My first Positive Discipline training occurred in October of 2007.  It was Teaching Parenting the Positive Discipline Way and it totally blew my mind.  Not only did it make complete sense to me, but it really helped me to shift the relationship I was developing with my daughter from one of hurt to one of love and connection.  I saw immediate results in my own home and was deeply honored to share this program with other parents.

A few months later I was hired by my local YMCA to offer parenting classes a couple times a year.  This slowly developed into a more steady position.  The reputation of PD and my reputation as a facilitator grew in my community.  I loved what I was doing.  Teaching Positive Discipline is really my own social activism…  Helping parents to raise a generation of children who know they are capable of love and contribution will change the world – what a blessing to do what I do!!!

Despite the voice in my head calling me a fraud, I knew I had a gift.  Parents came to my class over and over again, appreciating my style of connection, my stories of mistakes and success.  I keep it real.  I am not perfect, I am in the trenches, doing the hard and messy work of parenting.  I walk my talk and others are drawn to that.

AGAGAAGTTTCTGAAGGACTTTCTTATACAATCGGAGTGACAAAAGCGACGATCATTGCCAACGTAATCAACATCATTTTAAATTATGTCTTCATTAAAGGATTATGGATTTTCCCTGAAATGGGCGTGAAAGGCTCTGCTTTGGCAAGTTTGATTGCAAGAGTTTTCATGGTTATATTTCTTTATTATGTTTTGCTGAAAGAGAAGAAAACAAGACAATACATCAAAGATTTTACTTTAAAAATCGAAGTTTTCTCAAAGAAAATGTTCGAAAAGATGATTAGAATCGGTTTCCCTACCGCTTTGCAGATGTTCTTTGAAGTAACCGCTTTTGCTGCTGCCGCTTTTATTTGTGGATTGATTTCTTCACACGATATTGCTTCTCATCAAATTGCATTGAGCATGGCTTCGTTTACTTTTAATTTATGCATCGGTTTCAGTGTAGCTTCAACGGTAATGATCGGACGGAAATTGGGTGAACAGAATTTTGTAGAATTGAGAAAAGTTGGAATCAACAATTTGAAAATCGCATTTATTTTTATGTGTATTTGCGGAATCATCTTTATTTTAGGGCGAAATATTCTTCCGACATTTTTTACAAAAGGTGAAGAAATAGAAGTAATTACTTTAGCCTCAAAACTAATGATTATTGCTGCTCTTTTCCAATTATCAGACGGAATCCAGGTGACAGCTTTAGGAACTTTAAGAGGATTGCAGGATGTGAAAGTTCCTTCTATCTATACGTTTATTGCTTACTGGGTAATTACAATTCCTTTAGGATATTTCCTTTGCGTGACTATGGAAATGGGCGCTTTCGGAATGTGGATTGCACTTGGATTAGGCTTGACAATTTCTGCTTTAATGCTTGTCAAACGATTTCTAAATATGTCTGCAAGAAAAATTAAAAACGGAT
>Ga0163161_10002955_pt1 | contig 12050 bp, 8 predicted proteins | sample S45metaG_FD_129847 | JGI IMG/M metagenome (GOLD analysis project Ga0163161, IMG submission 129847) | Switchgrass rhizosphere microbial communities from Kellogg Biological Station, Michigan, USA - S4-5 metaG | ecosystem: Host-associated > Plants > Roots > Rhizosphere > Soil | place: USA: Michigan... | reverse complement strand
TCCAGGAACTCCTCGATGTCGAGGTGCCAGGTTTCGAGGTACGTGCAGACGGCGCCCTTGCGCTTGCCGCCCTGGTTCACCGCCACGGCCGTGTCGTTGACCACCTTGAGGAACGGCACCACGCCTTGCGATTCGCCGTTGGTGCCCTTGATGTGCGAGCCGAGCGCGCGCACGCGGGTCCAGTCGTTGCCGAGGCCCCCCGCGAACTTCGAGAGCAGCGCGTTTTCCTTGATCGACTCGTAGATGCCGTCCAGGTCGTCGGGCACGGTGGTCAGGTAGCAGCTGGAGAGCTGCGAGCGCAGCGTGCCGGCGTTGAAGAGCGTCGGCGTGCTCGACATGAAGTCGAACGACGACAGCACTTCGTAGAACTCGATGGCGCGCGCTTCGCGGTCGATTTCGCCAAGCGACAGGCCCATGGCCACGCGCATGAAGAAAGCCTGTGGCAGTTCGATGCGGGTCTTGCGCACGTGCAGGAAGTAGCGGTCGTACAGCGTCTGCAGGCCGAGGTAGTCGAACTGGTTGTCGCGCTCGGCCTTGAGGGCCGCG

By the summer if 2012, I knew it was time to break away from the Y and go out on my own.  I had no business background, but how hard could it be?  I would continue to contract my class a few times a year out of the Y, but I would branch out into other areas…  It was time to promote my gifts and name my worth – scary!!!!!  I had begun to read a lot of Brene Brown’s work about shame and wholehearted living and it was time for me to really shed my armor and live up to my potential.

This is the beginning of Joyful Courage.  When people ask me about how I came up with that name I tell them about how all the other names I thought of  were taken.  What I have come to realize is that the list of other names I thought of weren’t right for my gifts.  Joyful is a given, right?  Joyful life, joyful parent, joyful marriage – it’s want we all aspire for…  Courage, on the other hand comes from my mentor, who taught me that courage is the movement we take in the direction of being our best self.  Wow, how dreamy is that???  Joyful Courage is what I aspire for, and what I want to help others tap into.